11 Jul Do You Have Enough Prospects? – A Fresh Take on Gift Charts
Or – How will we ever raise $100,000 this year?!?
If you can make a goal tangible, it will help you imagine it being real, and if you can make it real, you can make it possible.
(And frankly, if it’s not possible, you’re better off finding that out early, right?)
A gift chart can help. Here’s how.
Most of us are familiar with the basics of a gift chart – a list of gifts needed to make a specific goal with higher-level gifts listed first and smaller gifts listed below in descending tiers, sometimes called a donor pyramid.
Gift charts are commonly used in capital campaigns – and rarely used outside of campaigns.
But you can also use them for annual fundraising. Here’s how you might want to go about constructing one from scratch.
Prepare a theoretical gift chart first.
- Create a “lead gifts” category that adds to about 25% of the goal. That might be one person; it might be three or four. Add sub-levels as needed.
- Create a “mid-level” group of about 30 people who collectively represent 40% of the goal. Add sub-levels as needed.
- And create a “general gifts” group of everyone else who collectively add to 35%.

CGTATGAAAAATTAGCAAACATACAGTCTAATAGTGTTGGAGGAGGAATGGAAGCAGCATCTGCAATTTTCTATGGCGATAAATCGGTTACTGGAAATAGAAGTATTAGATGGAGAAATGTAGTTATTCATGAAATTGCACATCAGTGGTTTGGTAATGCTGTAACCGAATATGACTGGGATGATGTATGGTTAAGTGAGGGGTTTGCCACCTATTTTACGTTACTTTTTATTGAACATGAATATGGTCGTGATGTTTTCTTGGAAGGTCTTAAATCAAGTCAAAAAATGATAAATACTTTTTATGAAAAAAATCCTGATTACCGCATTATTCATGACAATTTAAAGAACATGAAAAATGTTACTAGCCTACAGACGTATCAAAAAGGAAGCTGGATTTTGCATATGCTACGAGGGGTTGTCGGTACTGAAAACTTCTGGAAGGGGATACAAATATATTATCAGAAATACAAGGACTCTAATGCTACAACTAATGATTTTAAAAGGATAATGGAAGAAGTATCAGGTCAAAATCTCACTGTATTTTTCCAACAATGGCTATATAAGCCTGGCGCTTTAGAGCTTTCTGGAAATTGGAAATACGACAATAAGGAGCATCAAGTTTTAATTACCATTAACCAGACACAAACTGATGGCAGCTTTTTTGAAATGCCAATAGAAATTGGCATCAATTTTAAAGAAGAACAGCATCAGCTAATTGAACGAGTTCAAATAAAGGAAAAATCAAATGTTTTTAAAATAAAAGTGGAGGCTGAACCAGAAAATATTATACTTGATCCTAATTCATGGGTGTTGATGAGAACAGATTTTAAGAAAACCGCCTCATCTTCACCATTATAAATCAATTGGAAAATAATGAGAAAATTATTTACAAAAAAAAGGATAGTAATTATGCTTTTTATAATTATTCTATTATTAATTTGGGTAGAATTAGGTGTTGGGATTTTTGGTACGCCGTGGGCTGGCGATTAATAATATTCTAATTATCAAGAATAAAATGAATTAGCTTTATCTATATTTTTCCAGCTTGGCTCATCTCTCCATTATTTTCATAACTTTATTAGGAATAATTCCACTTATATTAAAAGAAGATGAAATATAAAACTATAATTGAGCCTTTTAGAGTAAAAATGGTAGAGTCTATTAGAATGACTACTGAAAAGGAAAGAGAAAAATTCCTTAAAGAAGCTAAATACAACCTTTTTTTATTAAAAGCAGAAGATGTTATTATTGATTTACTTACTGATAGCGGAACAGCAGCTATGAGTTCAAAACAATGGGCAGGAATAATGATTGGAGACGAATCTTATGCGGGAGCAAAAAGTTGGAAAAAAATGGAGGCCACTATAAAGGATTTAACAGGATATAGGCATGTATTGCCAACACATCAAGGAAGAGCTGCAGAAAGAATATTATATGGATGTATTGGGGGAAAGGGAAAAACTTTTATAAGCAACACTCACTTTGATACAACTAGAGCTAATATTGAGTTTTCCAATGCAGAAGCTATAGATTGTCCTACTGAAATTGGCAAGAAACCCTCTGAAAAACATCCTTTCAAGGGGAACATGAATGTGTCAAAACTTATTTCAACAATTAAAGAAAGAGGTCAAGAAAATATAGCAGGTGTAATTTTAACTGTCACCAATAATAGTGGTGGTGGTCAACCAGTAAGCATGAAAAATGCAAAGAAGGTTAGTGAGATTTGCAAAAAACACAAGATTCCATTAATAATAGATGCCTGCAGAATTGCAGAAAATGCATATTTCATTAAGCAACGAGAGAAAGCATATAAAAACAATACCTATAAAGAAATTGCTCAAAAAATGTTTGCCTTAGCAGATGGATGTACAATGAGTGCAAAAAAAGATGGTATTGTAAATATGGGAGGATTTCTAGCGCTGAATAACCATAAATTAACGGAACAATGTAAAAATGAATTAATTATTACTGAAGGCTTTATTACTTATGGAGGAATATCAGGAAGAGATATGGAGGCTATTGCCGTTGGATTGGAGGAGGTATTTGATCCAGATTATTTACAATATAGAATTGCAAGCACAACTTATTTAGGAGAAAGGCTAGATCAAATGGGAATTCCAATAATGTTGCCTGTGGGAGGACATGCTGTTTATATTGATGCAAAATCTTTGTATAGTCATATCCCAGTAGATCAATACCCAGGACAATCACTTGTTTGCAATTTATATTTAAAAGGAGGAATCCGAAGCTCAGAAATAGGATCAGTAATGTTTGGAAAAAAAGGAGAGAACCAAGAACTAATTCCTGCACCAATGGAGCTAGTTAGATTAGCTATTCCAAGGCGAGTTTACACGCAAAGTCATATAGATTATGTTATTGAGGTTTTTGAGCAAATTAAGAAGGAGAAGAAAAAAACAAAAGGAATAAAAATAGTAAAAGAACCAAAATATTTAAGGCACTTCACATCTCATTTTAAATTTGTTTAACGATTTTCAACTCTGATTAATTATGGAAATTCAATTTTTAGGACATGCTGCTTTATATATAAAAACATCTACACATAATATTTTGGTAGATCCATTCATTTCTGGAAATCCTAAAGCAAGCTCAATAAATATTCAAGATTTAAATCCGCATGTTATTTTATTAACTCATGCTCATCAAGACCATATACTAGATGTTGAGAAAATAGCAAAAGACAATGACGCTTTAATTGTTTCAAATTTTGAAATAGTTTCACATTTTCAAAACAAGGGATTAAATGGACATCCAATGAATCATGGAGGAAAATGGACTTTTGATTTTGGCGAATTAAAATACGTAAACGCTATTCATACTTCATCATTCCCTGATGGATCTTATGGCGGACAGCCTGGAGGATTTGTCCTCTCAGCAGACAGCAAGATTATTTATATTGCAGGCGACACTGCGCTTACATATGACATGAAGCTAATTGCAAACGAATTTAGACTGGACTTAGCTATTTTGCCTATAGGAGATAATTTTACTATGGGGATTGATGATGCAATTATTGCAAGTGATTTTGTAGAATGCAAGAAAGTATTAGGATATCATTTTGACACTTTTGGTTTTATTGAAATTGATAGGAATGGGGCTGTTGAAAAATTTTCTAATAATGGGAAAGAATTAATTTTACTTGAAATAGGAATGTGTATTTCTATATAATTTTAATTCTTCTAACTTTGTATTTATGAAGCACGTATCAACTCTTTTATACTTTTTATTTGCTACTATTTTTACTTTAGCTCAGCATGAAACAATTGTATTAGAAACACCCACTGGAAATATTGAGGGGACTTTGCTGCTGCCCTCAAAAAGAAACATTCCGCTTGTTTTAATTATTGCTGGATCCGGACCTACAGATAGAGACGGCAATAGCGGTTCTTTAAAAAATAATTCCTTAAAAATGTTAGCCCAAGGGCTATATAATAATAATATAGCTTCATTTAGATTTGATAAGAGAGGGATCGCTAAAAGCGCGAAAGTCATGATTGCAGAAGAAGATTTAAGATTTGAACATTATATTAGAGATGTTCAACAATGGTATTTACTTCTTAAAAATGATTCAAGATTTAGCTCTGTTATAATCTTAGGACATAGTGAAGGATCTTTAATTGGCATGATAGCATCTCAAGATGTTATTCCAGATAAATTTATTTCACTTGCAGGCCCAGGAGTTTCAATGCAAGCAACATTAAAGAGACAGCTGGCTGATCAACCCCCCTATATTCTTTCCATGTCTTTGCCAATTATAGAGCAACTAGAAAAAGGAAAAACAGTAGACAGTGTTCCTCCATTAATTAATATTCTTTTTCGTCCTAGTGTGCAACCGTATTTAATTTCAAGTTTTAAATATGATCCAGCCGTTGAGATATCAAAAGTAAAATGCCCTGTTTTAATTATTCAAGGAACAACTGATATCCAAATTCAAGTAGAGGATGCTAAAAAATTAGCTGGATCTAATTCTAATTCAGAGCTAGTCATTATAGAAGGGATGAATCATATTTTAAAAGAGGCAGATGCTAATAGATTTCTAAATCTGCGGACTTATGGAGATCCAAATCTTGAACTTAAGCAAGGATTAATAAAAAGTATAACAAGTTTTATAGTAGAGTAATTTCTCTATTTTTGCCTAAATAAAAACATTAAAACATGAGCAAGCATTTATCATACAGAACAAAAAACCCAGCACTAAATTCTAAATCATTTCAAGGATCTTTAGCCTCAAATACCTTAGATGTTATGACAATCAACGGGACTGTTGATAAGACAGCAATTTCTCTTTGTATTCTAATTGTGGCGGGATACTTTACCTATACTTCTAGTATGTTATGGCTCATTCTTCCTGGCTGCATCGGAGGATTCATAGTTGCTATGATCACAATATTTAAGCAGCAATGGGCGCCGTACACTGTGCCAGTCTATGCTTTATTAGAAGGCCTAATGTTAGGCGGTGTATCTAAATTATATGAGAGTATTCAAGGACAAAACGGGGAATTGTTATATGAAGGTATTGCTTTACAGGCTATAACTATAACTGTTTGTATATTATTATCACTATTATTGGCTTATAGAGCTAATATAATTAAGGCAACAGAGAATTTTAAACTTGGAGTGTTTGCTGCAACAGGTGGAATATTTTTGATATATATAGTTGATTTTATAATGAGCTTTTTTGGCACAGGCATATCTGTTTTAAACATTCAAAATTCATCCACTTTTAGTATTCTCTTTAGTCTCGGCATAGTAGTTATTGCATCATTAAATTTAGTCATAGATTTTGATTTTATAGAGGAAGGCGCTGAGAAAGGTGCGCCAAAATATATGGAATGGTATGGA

You’ll find a sample gift chart using the $100,000 example toward the bottom of this post.
Next assign the number of prospects needed for each level and/or sublevel.
- For the topmost lead gift(s), you’ll need five prospects for each gift.
- For every mid-level gift, you’ll need a ratio of 3:1.
- You won’t need as many prospects for the general gifts because some of the prospects for the larger gifts will be filling in the general gifts also – perhaps 1.3:1.
Now assign known donors to each of the prospect lines for the lead and mid-level gifts. This is the point at which it stops being theoretical and starts becoming real. The prospects may be individuals, businesses, or foundations, but there should be a specific person envisioned for each ask. Who will be making these gifts? Do you have enough prospects? If you need to adjust the pyramid up or down to make it fit your organization, that’s OK as long as you keep the ratios intact.
Last, start at the top and start asking – in person if possible, by phone or letter if not.
* * * * *
There are several advantages of thinking and planning like this:
- First, it forces us to think and plan in terms of asking the largest prospects first.
- It also forces us to think and plan to ask for specific amounts of money, instead of “please be generous.”
- If the top gifts do not come in as expected, and it therefore looks like we won’t make those revenue goals, it gives us the opportunity to adjust the budget before all the expenses have been committed.
And here’s a few final tips:
- Aim high by at least 10%. (Just in case Murphy shows up.)
- Make ask judgements based on what they gave last year, not necessarily what “everyone knows they could give.” This generally means not asking for more than four times their last year’s gift.
- Make all the asks for each level even if the first one is successful. (If you were looking for one gift at $10,000 would it really kill you to have three?)
- After the asks have all been made for each level, adjust the pyramid accordingly.
Photo by Jeffrey Betts courtesy of Stocksnap.io.
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